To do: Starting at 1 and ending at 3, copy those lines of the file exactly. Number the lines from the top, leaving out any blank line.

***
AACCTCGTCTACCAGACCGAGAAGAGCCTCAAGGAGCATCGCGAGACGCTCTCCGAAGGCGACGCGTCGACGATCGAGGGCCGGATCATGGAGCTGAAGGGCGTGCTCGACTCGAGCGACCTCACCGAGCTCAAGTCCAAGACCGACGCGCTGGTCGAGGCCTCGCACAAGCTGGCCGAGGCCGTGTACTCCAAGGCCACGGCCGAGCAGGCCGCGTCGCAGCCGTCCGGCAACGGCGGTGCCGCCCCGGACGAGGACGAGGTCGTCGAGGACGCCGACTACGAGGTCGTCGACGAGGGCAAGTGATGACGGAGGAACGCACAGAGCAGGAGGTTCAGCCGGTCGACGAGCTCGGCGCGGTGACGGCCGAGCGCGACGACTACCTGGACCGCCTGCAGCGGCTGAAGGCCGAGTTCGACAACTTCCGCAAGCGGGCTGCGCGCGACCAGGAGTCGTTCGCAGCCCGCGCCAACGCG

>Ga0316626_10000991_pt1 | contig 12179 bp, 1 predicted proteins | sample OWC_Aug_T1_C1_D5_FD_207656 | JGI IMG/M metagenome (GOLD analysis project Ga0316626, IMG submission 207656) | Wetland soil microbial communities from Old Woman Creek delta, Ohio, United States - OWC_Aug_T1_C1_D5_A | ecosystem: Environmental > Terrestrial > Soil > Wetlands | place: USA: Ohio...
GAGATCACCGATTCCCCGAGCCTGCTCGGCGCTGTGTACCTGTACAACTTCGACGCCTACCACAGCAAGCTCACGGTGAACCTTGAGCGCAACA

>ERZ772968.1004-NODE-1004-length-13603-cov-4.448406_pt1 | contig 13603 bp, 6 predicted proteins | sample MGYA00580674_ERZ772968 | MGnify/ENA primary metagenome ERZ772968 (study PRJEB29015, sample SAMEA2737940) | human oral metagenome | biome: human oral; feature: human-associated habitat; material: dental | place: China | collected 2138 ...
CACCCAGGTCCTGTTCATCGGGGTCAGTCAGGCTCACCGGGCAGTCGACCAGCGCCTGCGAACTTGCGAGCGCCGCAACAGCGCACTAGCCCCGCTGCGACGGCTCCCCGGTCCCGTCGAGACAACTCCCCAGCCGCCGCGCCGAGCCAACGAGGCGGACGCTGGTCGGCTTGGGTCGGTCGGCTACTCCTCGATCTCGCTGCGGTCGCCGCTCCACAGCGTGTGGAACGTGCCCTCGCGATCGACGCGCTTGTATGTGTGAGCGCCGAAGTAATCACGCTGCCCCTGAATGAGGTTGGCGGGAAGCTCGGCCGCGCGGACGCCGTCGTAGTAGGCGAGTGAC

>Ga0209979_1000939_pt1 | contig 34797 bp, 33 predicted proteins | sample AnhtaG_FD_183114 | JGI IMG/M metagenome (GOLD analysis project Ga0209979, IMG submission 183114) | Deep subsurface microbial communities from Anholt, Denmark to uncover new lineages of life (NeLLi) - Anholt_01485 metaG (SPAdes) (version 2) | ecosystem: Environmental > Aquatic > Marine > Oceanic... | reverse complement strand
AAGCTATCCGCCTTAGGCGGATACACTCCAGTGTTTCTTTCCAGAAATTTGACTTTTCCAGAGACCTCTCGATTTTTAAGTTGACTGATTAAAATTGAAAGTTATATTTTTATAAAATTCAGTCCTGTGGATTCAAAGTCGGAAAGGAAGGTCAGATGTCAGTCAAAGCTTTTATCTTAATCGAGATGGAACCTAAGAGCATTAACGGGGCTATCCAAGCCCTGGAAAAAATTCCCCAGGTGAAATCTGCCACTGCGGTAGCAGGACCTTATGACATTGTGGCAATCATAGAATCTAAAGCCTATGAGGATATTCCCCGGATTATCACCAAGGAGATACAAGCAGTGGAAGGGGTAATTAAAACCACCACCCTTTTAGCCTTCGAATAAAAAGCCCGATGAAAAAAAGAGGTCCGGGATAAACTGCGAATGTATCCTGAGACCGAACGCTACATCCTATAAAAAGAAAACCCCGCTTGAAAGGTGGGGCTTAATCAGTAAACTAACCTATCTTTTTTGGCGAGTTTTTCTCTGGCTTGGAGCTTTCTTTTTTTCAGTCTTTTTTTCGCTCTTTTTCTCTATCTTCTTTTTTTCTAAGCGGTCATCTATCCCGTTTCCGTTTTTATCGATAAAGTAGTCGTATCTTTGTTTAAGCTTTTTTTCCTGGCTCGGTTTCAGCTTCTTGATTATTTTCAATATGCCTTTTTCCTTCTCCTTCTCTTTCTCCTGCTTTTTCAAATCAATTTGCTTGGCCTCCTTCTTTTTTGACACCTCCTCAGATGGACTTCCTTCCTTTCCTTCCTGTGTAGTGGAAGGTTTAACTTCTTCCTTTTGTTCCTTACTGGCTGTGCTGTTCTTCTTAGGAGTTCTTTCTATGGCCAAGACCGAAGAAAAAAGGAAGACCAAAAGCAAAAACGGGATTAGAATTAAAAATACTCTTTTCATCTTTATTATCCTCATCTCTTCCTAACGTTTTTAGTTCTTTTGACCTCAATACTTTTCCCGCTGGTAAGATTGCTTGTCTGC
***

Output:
AACCTCGTCTACCAGACCGAGAAGAGCCTCAAGGAGCATCGCGAGACGCTCTCCGAAGGCGACGCGTCGACGATCGAGGGCCGGATCATGGAGCTGAAGGGCGTGCTCGACTCGAGCGACCTCACCGAGCTCAAGTCCAAGACCGACGCGCTGGTCGAGGCCTCGCACAAGCTGGCCGAGGCCGTGTACTCCAAGGCCACGGCCGAGCAGGCCGCGTCGCAGCCGTCCGGCAACGGCGGTGCCGCCCCGGACGAGGACGAGGTCGTCGAGGACGCCGACTACGAGGTCGTCGACGAGGGCAAGTGATGACGGAGGAACGCACAGAGCAGGAGGTTCAGCCGGTCGACGAGCTCGGCGCGGTGACGGCCGAGCGCGACGACTACCTGGACCGCCTGCAGCGGCTGAAGGCCGAGTTCGACAACTTCCGCAAGCGGGCTGCGCGCGACCAGGAGTCGTTCGCAGCCCGCGCCAACGCG

>Ga0316626_10000991_pt1 | contig 12179 bp, 1 predicted proteins | sample OWC_Aug_T1_C1_D5_FD_207656 | JGI IMG/M metagenome (GOLD analysis project Ga0316626, IMG submission 207656) | Wetland soil microbial communities from Old Woman Creek delta, Ohio, United States - OWC_Aug_T1_C1_D5_A | ecosystem: Environmental > Terrestrial > Soil > Wetlands | place: USA: Ohio...
GAGATCACCGATTCCCCGAGCCTGCTCGGCGCTGTGTACCTGTACAACTTCGACGCCTACCACAGCAAGCTCACGGTGAACCTTGAGCGCAACA